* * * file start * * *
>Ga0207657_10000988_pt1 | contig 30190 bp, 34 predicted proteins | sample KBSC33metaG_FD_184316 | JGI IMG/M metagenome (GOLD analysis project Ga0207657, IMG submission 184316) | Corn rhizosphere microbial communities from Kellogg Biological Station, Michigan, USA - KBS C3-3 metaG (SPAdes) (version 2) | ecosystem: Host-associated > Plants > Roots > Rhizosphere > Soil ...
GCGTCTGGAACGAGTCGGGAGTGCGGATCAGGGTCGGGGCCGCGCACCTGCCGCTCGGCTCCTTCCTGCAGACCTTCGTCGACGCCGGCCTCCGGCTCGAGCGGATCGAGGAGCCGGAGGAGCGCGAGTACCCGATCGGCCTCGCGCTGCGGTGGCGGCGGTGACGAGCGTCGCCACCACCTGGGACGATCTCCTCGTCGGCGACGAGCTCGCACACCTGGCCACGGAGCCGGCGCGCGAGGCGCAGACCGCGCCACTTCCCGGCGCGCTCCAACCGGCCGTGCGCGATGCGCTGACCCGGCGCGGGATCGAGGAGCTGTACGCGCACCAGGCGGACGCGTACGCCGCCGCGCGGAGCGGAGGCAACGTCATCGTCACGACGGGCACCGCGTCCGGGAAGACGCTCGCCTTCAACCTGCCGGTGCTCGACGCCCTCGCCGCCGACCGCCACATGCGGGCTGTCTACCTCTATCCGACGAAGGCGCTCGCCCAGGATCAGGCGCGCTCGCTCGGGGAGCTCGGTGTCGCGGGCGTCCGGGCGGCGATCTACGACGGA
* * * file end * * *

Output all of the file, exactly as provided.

>Ga0207657_10000988_pt1 | contig 30190 bp, 34 predicted proteins | sample KBSC33metaG_FD_184316 | JGI IMG/M metagenome (GOLD analysis project Ga0207657, IMG submission 184316) | Corn rhizosphere microbial communities from Kellogg Biological Station, Michigan, USA - KBS C3-3 metaG (SPAdes) (version 2) | ecosystem: Host-associated > Plants > Roots > Rhizosphere > Soil ...
GCGTCTGGAACGAGTCGGGAGTGCGGATCAGGGTCGGGGCCGCGCACCTGCCGCTCGGCTCCTTCCTGCAGACCTTCGTCGACGCCGGCCTCCGGCTCGAGCGGATCGAGGAGCCGGAGGAGCGCGAGTACCCGATCGGCCTCGCGCTGCGGTGGCGGCGGTGACGAGCGTCGCCACCACCTGGGACGATCTCCTCGTCGGCGACGAGCTCGCACACCTGGCCACGGAGCCGGCGCGCGAGGCGCAGACCGCGCCACTTCCCGGCGCGCTCCAACCGGCCGTGCGCGATGCGCTGACCCGGCGCGGGATCGAGGAGCTGTACGCGCACCAGGCGGACGCGTACGCCGCCGCGCGGAGCGGAGGCAACGTCATCGTCACGACGGGCACCGCGTCCGGGAAGACGCTCGCCTTCAACCTGCCGGTGCTCGACGCCCTCGCCGCCGACCGCCACATGCGGGCTGTCTACCTCTATCCGACGAAGGCGCTCGCCCAGGATCAGGCGCGCTCGCTCGGGGAGCTCGGTGTCGCGGGCGTCCGGGCGGCGATCTACGACGGA